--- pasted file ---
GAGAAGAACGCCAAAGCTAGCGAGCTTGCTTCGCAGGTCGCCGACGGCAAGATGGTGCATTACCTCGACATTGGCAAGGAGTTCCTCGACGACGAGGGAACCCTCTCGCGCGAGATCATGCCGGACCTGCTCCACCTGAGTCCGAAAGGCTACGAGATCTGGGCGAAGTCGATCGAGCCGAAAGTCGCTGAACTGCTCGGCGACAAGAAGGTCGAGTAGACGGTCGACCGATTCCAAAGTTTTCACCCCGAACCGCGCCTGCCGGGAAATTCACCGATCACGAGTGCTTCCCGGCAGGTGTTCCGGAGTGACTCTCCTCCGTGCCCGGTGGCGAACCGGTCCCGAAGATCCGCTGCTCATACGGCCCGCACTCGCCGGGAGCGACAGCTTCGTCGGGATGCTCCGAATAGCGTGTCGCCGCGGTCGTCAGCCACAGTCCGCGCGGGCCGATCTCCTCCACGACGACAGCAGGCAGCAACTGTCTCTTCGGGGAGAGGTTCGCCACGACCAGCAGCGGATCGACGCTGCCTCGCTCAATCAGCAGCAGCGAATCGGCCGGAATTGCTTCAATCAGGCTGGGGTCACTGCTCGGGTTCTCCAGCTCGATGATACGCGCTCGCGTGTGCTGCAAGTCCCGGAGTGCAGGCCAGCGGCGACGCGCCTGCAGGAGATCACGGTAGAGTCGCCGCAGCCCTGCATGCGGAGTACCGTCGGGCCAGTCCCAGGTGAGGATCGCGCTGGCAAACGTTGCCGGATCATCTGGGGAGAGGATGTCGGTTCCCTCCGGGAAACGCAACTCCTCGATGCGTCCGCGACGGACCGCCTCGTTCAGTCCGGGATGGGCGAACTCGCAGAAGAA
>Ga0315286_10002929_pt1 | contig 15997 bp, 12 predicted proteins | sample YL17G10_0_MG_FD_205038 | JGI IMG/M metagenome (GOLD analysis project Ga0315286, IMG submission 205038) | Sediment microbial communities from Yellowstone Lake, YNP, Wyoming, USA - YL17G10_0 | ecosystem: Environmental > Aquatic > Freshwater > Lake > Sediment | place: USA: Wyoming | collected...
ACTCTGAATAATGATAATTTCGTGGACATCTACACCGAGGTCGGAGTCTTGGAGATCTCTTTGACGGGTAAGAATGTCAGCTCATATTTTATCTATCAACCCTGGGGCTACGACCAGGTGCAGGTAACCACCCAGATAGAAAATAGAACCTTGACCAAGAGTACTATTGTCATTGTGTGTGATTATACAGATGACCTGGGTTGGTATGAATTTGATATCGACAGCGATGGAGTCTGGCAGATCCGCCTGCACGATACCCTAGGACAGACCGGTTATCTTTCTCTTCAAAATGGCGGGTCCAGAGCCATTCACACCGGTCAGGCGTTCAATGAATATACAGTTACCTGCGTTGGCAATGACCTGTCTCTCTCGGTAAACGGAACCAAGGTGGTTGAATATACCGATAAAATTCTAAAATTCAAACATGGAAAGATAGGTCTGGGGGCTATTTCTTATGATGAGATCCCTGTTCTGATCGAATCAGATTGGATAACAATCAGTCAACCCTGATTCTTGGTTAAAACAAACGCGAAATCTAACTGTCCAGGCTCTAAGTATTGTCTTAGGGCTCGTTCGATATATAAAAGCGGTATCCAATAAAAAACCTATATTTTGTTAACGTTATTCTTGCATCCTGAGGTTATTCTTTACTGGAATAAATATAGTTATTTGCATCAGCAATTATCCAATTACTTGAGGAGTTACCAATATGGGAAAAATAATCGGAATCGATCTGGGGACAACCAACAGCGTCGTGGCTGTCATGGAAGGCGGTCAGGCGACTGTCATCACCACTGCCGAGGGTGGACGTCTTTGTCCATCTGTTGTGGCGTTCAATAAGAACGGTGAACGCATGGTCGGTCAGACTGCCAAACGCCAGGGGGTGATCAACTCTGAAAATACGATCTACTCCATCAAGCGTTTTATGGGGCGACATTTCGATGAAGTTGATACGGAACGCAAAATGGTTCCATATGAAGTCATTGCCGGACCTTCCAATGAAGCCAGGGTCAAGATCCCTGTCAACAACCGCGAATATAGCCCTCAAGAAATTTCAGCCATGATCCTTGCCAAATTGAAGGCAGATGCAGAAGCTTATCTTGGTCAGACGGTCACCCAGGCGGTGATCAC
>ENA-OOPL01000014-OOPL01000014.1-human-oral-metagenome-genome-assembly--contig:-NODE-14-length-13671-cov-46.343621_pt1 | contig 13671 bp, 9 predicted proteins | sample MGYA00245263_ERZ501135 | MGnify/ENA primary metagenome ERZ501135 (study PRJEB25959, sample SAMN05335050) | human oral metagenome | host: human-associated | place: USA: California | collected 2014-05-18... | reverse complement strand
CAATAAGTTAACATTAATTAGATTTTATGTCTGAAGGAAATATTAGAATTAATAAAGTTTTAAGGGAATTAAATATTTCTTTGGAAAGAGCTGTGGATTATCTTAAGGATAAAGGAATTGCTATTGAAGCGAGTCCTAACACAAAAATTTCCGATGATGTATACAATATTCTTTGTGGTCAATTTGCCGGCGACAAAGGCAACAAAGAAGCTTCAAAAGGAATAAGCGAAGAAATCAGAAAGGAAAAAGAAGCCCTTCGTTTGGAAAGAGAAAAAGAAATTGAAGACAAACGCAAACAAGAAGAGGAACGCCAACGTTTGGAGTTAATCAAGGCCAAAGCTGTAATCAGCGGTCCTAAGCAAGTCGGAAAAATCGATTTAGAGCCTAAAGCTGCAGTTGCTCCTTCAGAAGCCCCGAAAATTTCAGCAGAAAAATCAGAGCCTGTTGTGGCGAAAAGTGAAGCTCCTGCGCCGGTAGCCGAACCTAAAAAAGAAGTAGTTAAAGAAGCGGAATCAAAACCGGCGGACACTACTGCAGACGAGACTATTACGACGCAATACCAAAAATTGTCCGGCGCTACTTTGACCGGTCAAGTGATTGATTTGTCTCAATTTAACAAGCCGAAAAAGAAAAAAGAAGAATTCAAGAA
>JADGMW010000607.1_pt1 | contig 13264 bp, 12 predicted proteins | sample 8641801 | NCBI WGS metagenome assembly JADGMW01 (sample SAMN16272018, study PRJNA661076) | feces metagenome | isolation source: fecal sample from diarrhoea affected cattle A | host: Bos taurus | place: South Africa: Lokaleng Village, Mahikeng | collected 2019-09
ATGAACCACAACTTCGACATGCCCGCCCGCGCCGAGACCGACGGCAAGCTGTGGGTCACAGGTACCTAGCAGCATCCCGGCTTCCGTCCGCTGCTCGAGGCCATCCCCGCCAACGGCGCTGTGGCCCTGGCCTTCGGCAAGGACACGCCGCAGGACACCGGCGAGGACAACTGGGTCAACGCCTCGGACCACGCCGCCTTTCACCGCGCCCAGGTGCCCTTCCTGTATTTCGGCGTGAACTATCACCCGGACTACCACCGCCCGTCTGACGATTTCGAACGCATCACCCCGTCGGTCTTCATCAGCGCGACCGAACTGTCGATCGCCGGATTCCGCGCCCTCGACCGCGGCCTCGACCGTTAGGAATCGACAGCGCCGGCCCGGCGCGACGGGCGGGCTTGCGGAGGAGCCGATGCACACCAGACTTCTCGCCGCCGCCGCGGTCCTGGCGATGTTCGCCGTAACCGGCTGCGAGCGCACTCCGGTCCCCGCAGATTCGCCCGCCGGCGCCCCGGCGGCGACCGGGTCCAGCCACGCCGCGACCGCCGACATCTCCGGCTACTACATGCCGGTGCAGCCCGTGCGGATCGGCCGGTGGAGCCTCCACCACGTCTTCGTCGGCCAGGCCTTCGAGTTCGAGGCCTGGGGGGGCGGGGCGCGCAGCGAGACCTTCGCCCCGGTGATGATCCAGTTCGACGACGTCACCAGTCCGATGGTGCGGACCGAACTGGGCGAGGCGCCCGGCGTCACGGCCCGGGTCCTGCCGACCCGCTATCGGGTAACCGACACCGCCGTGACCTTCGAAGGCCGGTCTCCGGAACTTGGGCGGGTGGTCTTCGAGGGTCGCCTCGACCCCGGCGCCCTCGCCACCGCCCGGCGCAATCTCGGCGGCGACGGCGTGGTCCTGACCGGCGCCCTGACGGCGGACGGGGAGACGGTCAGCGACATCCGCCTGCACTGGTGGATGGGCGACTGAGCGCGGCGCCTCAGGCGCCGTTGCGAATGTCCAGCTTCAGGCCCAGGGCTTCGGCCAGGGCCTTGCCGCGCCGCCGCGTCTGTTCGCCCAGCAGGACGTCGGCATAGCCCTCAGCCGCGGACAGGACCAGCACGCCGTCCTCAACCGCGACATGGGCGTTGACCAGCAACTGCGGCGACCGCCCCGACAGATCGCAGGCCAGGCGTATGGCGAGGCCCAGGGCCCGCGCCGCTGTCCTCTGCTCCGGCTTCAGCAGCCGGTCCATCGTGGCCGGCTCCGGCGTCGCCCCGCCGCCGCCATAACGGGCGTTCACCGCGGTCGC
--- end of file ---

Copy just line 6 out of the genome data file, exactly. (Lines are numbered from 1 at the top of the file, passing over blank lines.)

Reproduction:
>JADGMW010000607.1_pt1 | contig 13264 bp, 12 predicted proteins | sample 8641801 | NCBI WGS metagenome assembly JADGMW01 (sample SAMN16272018, study PRJNA661076) | feces metagenome | isolation source: fecal sample from diarrhoea affected cattle A | host: Bos taurus | place: South Africa: Lokaleng Village, Mahikeng | collected 2019-09